TO CELEBRATE THE OPENING OF OUR 4TH ANNUAL A+AWARDS, WE’RE TAKING A LOOK BACK AT SOME OF OUR FAVORITE PROJECTS FROM 2015. WANT TO GET IN ON THE ACTION? CHECK OUT THE A+AWARDS PAGETO FIND OUT HOW TO ENTER.
Envisaging a built environment that has the capacity to aid the most destitute is the dream that many architects and planners strive for. Alongside pop-up projects that bring awareness of social issues to the wider public, this collection also draws on projects that have developed a methodology that is quick to respond to those in need. The A+ Awards rightly recognize the work undertaken by charities, non-governmental organizations, and local groups in developing programs with their architectural consultants that transcend beyond bricks and mortar and reach out to forgotten communities on the fringes as well as the middle center.
The production of architecture can be a hindrance for agencies that deliver community outreach programs. The design, fabrication, and assembly of any building can be a slow process. By comparison, the fortunes of vulnerable community groups and the premises they rely upon fluctuate, which is why the most successful programs invest in architecture that is devoid of hierarchies. Not all of the projects featured broadcast to the general public, but engage with demographic groups at the lower end of our social ladder. They too must be given a voice, and community architecture can be that platform.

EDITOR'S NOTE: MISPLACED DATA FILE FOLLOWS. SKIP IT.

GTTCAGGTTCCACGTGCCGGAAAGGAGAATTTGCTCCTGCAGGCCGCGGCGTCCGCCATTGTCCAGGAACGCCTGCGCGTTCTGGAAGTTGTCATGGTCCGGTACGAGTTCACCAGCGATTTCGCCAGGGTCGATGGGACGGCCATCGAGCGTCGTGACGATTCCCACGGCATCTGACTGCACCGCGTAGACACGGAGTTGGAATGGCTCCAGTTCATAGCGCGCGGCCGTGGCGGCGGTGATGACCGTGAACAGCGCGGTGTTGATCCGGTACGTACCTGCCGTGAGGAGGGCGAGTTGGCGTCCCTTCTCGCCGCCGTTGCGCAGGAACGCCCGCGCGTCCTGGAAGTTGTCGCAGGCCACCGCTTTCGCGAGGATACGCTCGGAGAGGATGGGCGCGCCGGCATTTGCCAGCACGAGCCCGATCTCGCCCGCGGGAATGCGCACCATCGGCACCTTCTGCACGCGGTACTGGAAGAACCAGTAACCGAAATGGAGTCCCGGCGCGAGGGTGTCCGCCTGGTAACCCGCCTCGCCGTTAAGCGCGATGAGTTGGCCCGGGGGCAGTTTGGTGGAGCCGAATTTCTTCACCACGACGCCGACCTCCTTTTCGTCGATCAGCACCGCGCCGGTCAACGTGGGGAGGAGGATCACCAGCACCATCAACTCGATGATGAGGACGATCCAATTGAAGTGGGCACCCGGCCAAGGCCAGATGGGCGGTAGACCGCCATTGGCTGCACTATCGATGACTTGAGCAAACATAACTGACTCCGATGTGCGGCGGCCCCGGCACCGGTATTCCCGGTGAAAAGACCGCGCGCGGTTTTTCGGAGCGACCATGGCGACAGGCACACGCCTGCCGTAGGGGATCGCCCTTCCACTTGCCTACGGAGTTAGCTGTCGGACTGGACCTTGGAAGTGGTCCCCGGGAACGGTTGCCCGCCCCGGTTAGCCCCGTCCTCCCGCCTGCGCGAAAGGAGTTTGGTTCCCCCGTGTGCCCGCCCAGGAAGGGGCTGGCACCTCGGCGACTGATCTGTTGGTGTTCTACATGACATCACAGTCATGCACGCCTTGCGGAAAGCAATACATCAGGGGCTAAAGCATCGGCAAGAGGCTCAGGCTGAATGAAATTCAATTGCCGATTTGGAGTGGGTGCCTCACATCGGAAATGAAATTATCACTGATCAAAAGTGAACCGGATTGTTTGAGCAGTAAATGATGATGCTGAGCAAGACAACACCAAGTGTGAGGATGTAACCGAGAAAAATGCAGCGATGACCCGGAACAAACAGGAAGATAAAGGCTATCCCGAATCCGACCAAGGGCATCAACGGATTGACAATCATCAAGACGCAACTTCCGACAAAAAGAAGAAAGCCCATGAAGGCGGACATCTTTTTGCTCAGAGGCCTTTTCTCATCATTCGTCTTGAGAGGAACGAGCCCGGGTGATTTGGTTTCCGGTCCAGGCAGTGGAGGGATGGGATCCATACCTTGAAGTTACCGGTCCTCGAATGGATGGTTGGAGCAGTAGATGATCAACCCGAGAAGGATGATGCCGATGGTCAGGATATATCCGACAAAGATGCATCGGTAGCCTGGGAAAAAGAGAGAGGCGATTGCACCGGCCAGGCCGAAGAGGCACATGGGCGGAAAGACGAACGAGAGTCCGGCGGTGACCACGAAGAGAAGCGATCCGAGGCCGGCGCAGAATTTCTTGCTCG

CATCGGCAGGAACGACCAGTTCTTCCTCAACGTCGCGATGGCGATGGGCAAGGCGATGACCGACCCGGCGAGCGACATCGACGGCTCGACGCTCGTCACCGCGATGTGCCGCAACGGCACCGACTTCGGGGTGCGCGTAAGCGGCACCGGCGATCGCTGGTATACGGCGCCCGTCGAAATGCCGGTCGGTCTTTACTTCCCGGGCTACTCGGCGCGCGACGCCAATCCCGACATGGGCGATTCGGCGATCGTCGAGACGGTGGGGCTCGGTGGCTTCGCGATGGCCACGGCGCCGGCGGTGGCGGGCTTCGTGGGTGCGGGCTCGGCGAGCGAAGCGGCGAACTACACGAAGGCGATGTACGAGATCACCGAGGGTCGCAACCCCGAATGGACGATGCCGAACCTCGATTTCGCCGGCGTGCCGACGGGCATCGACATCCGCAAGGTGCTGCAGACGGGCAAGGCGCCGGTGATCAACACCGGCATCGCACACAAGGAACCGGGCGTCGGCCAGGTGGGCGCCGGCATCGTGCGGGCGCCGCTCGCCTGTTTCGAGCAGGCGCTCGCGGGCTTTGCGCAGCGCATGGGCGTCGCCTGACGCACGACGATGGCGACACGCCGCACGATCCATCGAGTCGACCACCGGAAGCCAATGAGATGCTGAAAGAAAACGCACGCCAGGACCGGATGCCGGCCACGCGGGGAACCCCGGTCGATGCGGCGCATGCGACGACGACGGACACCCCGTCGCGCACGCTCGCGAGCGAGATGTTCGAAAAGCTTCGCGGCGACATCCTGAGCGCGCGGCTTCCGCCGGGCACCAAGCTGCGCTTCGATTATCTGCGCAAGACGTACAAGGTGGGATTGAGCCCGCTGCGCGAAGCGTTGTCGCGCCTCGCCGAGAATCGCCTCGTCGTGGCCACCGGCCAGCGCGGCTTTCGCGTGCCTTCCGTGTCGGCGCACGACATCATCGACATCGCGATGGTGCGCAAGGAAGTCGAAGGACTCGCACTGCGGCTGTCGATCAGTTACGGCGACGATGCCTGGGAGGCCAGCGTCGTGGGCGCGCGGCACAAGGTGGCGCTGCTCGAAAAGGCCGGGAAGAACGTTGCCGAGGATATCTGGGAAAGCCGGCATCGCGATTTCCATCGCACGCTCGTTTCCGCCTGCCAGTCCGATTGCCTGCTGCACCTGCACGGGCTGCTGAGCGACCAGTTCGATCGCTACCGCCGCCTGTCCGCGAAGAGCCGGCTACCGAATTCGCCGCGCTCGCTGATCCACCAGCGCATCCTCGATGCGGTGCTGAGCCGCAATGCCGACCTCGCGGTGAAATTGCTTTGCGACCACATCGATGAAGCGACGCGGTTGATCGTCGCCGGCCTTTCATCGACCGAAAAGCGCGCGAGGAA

An educational and skills-based platform for local Kayonzan women, the WOC recognizes them as stakeholders. Involved with the center’s construction from the outset and ongoing success, they use the cluster of pavilions as a forum for sharing experiences with each other.
A familiar architecture of pitched roofs and visible gables is used to house vulnerable children and teenagers. Providing 24-hour care, this scheme should be lauded for how it endeavors to integrate a marginalized demographic into the surrounding residential area.
Extreme natural disasters demand an equally powerful and swift humanitarian response on the ground. This village-style housing unit was mobilized after an earthquake in eastern Japan, utilizing the fallen woodland to great effect.
Conversion of this former school is a rarity in its celebration of senior citizens. Main social gathering spaces are accessible for those of limited mobility, while washing facilities are consolidated in an extension that replicates the profile of the original build.
Maintaining the structural integrity and character of Dashilar’s historic courtyards, a prefabricated modular plugin system was devised to improve living standards and thermal energy efficiencies.
An unobtrusive and fast-assembled sculptural piece, the pop-up garden is compiled from cones turned upside-down. Robust and tactile, it can withstand attentions of the most die-hard gardener or inquisitive child.
Making use of a decommissioned oil tank farm, the PORT (Publicly Organized Recreation Territory) is the result of an unlikely transformation from industrial brownfield to public park, reconnecting local population with the waterfront.